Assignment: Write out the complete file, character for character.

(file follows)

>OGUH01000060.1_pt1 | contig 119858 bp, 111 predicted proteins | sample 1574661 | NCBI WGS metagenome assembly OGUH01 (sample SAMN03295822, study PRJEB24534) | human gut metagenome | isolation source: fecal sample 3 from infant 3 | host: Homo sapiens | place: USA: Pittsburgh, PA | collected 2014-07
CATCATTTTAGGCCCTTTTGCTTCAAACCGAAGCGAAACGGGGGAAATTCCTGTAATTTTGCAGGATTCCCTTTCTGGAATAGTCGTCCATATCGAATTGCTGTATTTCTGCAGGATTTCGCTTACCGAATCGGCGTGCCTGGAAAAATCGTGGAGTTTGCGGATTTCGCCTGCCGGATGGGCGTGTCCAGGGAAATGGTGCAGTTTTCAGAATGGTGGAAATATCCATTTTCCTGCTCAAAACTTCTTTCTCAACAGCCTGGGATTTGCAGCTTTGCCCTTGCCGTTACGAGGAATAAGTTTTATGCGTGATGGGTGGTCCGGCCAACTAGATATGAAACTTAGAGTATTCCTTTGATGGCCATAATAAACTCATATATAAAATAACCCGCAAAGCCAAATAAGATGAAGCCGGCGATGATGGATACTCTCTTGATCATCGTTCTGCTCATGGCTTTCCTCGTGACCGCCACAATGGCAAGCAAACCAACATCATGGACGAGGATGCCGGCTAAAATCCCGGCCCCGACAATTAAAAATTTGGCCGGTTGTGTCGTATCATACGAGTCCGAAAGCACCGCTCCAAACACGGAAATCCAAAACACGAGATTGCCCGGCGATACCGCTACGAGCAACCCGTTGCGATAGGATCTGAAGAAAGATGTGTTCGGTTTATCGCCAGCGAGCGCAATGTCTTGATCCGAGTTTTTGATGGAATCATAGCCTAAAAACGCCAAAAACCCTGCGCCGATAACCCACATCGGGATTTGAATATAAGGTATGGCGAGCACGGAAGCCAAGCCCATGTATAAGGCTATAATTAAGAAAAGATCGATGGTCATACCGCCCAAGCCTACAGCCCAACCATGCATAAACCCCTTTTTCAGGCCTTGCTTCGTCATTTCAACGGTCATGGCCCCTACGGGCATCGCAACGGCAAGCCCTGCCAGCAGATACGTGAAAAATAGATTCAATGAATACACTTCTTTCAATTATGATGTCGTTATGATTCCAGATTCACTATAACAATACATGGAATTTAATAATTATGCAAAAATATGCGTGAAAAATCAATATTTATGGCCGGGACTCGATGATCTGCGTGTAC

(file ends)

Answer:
>OGUH01000060.1_pt1 | contig 119858 bp, 111 predicted proteins | sample 1574661 | NCBI WGS metagenome assembly OGUH01 (sample SAMN03295822, study PRJEB24534) | human gut metagenome | isolation source: fecal sample 3 from infant 3 | host: Homo sapiens | place: USA: Pittsburgh, PA | collected 2014-07
CATCATTTTAGGCCCTTTTGCTTCAAACCGAAGCGAAACGGGGGAAATTCCTGTAATTTTGCAGGATTCCCTTTCTGGAATAGTCGTCCATATCGAATTGCTGTATTTCTGCAGGATTTCGCTTACCGAATCGGCGTGCCTGGAAAAATCGTGGAGTTTGCGGATTTCGCCTGCCGGATGGGCGTGTCCAGGGAAATGGTGCAGTTTTCAGAATGGTGGAAATATCCATTTTCCTGCTCAAAACTTCTTTCTCAACAGCCTGGGATTTGCAGCTTTGCCCTTGCCGTTACGAGGAATAAGTTTTATGCGTGATGGGTGGTCCGGCCAACTAGATATGAAACTTAGAGTATTCCTTTGATGGCCATAATAAACTCATATATAAAATAACCCGCAAAGCCAAATAAGATGAAGCCGGCGATGATGGATACTCTCTTGATCATCGTTCTGCTCATGGCTTTCCTCGTGACCGCCACAATGGCAAGCAAACCAACATCATGGACGAGGATGCCGGCTAAAATCCCGGCCCCGACAATTAAAAATTTGGCCGGTTGTGTCGTATCATACGAGTCCGAAAGCACCGCTCCAAACACGGAAATCCAAAACACGAGATTGCCCGGCGATACCGCTACGAGCAACCCGTTGCGATAGGATCTGAAGAAAGATGTGTTCGGTTTATCGCCAGCGAGCGCAATGTCTTGATCCGAGTTTTTGATGGAATCATAGCCTAAAAACGCCAAAAACCCTGCGCCGATAACCCACATCGGGATTTGAATATAAGGTATGGCGAGCACGGAAGCCAAGCCCATGTATAAGGCTATAATTAAGAAAAGATCGATGGTCATACCGCCCAAGCCTACAGCCCAACCATGCATAAACCCCTTTTTCAGGCCTTGCTTCGTCATTTCAACGGTCATGGCCCCTACGGGCATCGCAACGGCAAGCCCTGCCAGCAGATACGTGAAAAATAGATTCAATGAATACACTTCTTTCAATTATGATGTCGTTATGATTCCAGATTCACTATAACAATACATGGAATTTAATAATTATGCAAAAATATGCGTGAAAAATCAATATTTATGGCCGGGACTCGATGATCTGCGTGTAC